By Dante DeAmicis
While “localism” is very trendy these days, cities and counties are still packaged in regions. There’s rough agreement on the general area that makes up a region and usually the descriptive name for a multi-county region. However, in comparing maps of regions I’ve noticed there’s a problem of boundary zones where its not agreed if a piece of geography belongs in one region or its neighbor. Lake County is one of those boundary zones.
A single county is not a region. Some map makers will include our county in the high status “Wine Country.” This is the preferred regional label among chamber of commerce types. Probably a more common grouping is with the “North Coast”- except we aren’t on the Coast. Within the subculture, Lake has a more solid standing as a member of the “Emerald Triangle.” This designation is not used or useful outside the subculture. There won’t be an Emerald Triangle road map.
Although it is discouraged, sometimes counties are split between two regions for some purposes. Sonoma County occasionally finds its bottom half in the “Bay Area” and its top half in the North Coast. Legislative districts split counties all over the place and not consistently from one branch of government to another.
Creating a new region from border zones is not out of the question. It just requires some marketing. Lake County would have to link up with some related pieces to have a remote chance of being considered a “region.” Is there such a natural region that would include aspects of our visible and strong points? Yes there is. I call it “The Wedge.”
I created the Wedge from noting where my out of County trips still leave me feeling that I haven’t left my region. I can’t shake that I’m almost local. Most people wouldn’t catch this nuance unless they traveled more intentionally and slowly by bus or bike as I often do.
Which direction should we look to extend Lake County as a region? Definitely not to the East. Our Northern wilderness ends our regional expansion in that direction. That leaves the West and a maybe a little of the South without carpetbagging too much of the Wine Country or Bay Area.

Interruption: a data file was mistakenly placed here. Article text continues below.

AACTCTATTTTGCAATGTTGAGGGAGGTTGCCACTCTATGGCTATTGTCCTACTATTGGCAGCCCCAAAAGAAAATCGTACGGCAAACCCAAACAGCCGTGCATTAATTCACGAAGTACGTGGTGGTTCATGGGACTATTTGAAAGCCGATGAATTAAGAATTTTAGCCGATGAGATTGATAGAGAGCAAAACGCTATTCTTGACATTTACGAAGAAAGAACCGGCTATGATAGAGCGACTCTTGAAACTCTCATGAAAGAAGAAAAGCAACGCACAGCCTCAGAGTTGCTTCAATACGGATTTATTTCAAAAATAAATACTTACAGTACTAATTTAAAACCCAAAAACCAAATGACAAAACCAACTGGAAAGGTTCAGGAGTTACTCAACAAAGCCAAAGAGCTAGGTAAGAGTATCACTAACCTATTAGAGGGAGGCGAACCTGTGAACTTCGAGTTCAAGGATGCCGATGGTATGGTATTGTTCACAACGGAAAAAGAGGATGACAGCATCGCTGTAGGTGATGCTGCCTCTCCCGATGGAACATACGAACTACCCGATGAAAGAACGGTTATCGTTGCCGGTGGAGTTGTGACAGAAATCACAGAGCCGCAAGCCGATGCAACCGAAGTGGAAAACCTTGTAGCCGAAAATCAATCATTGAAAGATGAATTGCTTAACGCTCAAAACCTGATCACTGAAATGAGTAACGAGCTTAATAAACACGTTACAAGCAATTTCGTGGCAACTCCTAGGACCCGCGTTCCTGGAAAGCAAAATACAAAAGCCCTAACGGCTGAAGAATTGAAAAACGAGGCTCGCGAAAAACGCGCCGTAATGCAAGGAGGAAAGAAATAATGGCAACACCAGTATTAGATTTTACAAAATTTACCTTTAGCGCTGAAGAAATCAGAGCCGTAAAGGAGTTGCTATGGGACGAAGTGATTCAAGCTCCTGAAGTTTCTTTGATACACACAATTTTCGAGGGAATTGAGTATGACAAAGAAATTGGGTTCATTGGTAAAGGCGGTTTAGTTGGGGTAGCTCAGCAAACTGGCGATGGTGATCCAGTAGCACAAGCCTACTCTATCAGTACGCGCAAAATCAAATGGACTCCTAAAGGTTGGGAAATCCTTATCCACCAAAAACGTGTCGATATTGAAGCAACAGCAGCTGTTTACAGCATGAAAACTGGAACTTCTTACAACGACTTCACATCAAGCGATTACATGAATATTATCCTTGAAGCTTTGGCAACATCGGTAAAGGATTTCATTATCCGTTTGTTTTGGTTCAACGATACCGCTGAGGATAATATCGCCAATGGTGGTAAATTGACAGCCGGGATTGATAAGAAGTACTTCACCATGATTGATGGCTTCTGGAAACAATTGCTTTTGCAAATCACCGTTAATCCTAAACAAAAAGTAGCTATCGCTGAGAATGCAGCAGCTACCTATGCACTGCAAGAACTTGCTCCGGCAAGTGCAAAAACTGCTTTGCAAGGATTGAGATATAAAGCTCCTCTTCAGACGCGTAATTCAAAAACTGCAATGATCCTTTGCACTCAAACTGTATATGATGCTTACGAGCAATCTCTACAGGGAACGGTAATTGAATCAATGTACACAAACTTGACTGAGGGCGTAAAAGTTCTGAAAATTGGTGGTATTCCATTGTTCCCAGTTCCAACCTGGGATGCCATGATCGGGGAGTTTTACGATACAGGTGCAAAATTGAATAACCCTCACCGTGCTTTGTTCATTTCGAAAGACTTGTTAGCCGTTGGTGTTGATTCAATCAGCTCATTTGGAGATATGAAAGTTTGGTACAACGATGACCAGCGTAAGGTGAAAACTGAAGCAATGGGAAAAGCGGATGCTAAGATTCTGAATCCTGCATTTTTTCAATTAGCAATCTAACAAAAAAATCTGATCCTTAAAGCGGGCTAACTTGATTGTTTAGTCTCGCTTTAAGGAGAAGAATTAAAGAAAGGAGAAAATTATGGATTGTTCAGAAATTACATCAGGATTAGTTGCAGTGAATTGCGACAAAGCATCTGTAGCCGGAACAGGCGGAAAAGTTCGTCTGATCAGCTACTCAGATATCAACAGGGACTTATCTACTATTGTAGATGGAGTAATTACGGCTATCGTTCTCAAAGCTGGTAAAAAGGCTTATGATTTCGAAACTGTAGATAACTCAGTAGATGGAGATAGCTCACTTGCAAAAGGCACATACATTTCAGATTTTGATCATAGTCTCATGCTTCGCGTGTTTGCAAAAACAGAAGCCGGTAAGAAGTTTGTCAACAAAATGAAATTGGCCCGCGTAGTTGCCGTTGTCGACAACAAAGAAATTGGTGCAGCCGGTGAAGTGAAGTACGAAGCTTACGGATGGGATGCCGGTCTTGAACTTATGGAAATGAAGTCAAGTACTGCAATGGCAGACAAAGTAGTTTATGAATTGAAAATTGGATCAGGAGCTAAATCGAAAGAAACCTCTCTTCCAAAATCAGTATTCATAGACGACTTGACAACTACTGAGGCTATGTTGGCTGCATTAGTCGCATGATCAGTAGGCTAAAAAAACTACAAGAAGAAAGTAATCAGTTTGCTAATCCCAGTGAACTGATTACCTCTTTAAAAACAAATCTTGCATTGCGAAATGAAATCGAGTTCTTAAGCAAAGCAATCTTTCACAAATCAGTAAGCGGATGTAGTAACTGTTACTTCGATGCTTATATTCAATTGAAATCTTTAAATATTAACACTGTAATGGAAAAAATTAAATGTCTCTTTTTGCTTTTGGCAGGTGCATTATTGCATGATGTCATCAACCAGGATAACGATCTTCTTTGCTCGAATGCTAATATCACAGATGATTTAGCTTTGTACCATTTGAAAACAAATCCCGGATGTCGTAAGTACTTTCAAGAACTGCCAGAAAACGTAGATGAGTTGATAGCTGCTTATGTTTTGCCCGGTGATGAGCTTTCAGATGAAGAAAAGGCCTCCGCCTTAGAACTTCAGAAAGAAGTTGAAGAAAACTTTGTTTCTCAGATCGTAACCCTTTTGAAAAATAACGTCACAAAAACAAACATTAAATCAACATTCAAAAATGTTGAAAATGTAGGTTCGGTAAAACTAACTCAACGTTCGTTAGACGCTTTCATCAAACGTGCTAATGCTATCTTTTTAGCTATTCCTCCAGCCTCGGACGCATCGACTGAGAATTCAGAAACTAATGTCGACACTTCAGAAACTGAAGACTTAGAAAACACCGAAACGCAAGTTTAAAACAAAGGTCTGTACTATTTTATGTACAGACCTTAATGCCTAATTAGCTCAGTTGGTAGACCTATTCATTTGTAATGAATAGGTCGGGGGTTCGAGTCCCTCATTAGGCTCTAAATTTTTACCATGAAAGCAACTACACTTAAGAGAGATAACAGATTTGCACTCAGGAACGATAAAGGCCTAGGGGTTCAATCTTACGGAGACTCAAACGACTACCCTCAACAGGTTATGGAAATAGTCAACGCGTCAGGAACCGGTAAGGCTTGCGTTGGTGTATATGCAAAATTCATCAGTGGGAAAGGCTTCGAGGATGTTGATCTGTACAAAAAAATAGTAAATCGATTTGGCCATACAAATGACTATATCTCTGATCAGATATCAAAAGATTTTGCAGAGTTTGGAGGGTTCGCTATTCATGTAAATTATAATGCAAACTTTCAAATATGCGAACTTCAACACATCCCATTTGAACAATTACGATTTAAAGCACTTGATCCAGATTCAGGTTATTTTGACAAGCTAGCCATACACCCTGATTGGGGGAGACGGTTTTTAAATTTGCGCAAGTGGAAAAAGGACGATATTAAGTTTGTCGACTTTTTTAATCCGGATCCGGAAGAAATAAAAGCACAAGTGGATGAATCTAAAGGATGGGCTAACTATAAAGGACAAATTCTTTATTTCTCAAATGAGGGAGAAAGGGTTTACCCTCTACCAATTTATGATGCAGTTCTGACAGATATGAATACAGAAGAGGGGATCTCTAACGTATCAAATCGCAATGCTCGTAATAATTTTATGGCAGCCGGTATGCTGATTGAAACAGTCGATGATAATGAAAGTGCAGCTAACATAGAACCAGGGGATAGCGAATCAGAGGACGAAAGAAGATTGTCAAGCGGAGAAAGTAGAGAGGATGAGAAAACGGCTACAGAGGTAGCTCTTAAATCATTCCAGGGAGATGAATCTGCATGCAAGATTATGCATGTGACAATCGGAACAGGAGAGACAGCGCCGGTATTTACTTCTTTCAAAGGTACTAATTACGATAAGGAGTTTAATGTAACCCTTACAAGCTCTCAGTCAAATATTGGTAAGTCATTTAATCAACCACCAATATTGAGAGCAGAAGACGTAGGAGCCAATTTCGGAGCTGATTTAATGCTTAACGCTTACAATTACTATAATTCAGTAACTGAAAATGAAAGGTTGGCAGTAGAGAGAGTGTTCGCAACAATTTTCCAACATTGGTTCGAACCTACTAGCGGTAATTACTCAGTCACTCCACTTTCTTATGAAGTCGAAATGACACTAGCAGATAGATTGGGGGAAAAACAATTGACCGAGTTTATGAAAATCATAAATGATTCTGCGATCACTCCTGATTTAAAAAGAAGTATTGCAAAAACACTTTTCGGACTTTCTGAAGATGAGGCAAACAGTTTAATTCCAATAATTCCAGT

My first attachment crossing the County border is the Ukiah Valley, extending up to Willits. When I hear the call of the Coast without an accompanying itch for a road trip I go West to Fort Bragg and a few communities to the South of it. The Western urge can include going out the South end of Lake County, nicking off the Northern tips of Napa and Sonoma Counties. The strict Southern boundary of the Wedge is the Russian River and out to the Coast. Welcome to my region map makers.
Until the Wedge catches on as a region it can be used as a purely descriptive term. “Where is Lake County? Its in the wedge between the Bay Area and the North Coast.” Note that Mendocino is sometimes in and sometimes out of “Wine Country.” When people hear the description enough they will drop the “between” after wedge and just say “You know. Its the Wedge.”
A definitive “Wedge” bicycle tour would look like this. Start in Willits at the Skunk Train Depot or the circus tent Shakespeare Theater. Then East through the canyons to Potter Valley, Southeast to Witter Springs, through Scott Valley, around the rim of Big Valley, over Bottle Rock, Highway 175 to Middletown and out Butts Canyon Road. Now into Napa Valley at St. Helena Hospital and North on Highway 128 to the Healdsburg turn off, South on various roads to the Russian River Highway 116, slowing at the Bohemian Grove to flip off the one-percent, then straight on to the Coast at Jenner.